Ten Minutes with Elliott Saiontz
A storyteller and at the heart of the HBO film "The Number on Great-Grandpa’s Arm"
Elliott Saiontz is not only a local sixth grader, but he is also the central storyteller of The Number on Great-Grandpa’s Arm, an HBO short film that was created to gently introduce the Holocaust to young audiences and recently screened at Fox Lane by The Bedford Playhouse. Elliott’s great-grandfather Jack Feldman was a teenager in Poland when the Germans invaded. Because he was Jewish, Jack was sent to concentration camps, including Auschwitz, and miraculously survived and immigrated to Rochester, New York.
What are some things that you like to do?
I like playing soccer and golf, and skiing in Vermont. I also love to read.
What kinds of books do you like?
Fantasy and nonfiction. I liked The Boy on the Wooden Box. It is a memoir by a man who was saved as a child by Oskar Schindler.
When did you first learn about your Great Poppy’s experiences?
I kind of figured it out. When I was about six, I started learning basic facts: there was a war and he was a prisoner. My knowledge kept expanding as I got older.
Was Jack open about what he went through, or was it difficult for him to talk about?
He never said anything to his son—my grandpa, but after my mom started asking questions, he started opening up about his story. I feel like he wanted to keep his kids safe, but your grandkids, you can tell anything, and I am his great-grandkid.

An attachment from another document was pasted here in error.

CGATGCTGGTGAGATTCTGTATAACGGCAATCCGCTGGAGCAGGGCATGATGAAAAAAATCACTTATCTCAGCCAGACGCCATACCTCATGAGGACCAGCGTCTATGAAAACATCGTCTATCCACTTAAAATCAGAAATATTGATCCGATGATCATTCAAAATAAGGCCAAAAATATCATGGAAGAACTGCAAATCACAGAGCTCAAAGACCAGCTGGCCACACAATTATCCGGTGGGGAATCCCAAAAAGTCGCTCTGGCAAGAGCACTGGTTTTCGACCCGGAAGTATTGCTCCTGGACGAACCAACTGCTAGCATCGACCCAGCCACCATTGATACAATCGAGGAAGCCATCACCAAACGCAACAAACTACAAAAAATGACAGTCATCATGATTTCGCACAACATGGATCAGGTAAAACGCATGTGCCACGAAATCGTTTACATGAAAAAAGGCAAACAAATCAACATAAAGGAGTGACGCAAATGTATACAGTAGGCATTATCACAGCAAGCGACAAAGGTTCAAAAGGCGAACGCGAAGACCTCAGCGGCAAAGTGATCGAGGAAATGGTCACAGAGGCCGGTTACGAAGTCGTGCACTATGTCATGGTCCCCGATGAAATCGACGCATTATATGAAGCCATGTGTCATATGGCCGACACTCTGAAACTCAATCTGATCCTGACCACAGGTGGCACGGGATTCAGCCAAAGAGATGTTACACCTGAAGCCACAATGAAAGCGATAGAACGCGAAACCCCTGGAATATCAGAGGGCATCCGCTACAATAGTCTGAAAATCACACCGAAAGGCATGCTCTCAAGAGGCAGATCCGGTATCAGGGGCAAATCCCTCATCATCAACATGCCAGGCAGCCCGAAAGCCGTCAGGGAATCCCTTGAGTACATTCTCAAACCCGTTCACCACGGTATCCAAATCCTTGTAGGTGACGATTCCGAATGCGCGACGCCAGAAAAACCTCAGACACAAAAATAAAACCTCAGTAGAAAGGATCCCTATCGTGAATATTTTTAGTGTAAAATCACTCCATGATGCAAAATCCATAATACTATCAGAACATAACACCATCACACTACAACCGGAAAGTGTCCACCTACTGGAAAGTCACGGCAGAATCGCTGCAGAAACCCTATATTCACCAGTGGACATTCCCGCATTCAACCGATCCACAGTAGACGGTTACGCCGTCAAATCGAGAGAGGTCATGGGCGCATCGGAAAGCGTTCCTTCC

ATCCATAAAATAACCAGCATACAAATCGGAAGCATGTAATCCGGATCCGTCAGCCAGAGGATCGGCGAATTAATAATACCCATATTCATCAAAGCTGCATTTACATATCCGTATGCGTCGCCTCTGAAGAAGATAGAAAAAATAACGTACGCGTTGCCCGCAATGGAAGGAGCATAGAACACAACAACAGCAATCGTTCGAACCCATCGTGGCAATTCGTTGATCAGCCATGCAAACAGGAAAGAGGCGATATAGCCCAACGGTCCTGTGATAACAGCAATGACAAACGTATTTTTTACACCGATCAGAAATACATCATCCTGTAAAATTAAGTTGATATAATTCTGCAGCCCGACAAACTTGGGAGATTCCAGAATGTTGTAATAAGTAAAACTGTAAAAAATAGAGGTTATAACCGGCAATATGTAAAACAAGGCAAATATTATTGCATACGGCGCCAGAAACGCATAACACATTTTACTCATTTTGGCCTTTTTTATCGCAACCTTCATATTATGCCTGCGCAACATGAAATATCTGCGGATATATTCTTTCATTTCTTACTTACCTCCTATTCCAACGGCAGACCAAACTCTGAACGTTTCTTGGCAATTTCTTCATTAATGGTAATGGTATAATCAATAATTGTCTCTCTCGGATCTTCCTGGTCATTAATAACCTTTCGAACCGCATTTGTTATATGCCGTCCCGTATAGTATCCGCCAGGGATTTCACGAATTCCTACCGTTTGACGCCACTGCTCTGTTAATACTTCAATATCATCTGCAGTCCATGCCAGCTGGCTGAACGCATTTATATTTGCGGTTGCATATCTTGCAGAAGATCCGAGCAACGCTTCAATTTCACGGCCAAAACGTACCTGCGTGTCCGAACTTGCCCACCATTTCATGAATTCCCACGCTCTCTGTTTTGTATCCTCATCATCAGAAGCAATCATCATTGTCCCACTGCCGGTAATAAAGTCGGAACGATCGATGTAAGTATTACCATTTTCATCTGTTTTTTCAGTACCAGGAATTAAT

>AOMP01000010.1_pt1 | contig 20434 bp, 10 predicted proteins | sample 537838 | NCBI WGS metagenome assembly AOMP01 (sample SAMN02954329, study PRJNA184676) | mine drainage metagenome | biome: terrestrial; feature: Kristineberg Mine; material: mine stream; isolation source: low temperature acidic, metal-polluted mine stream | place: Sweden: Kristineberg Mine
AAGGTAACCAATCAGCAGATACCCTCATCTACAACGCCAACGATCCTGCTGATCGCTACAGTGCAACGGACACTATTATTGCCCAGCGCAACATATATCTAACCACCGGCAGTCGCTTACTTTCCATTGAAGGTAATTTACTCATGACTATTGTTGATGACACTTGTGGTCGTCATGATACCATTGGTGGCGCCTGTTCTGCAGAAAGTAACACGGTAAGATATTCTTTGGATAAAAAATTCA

Was the plan always to make the film for younger audiences?
Yeah, because it was originally based on a children’s novel called The Number on Grandpa’s Arm. It’s about a girl who sees her grandpa’s number for the first time, because he had always hidden it. So, originally, we were just going to record us reading the book, and it would be kind of like an audiobook, but then the people at HBO heard about Great Poppy’s story, and they heard how much I had learned, and they wanted to do our story.
Did Jack hide the number on his arm?
I think he just did not let his kids notice it. Some survivors would only wear long sleeves. I know because Great Poppy had a poker club of Holocaust survivors. They played cards together when they were at the displaced persons camp in Germany, and they continued their game when they came to Rochester. They always wore long sleeves.
Has the movie had an impact on your daily life?
A lot of my friends have seen it. Most of them didn’t know what World War II was, really, until they watched it. They knew that there was a war and it was the Germans versus the Allies, but they didn’t know that deep into it. They didn’t know about Jewish prisoners or the Holocaust. But I mean, it is world history, so they should know.
Do you think that this movie has had its desired effect of raising awareness about the Holocaust?
As HBO documentaries president Sheila Nevins says, this is one of the first movies about the Holocaust that is aimed toward children, so kids are finally being educated about it. Even the people who knew a lot now know a little more. Getting more people to know what really happened, that’s the whole point.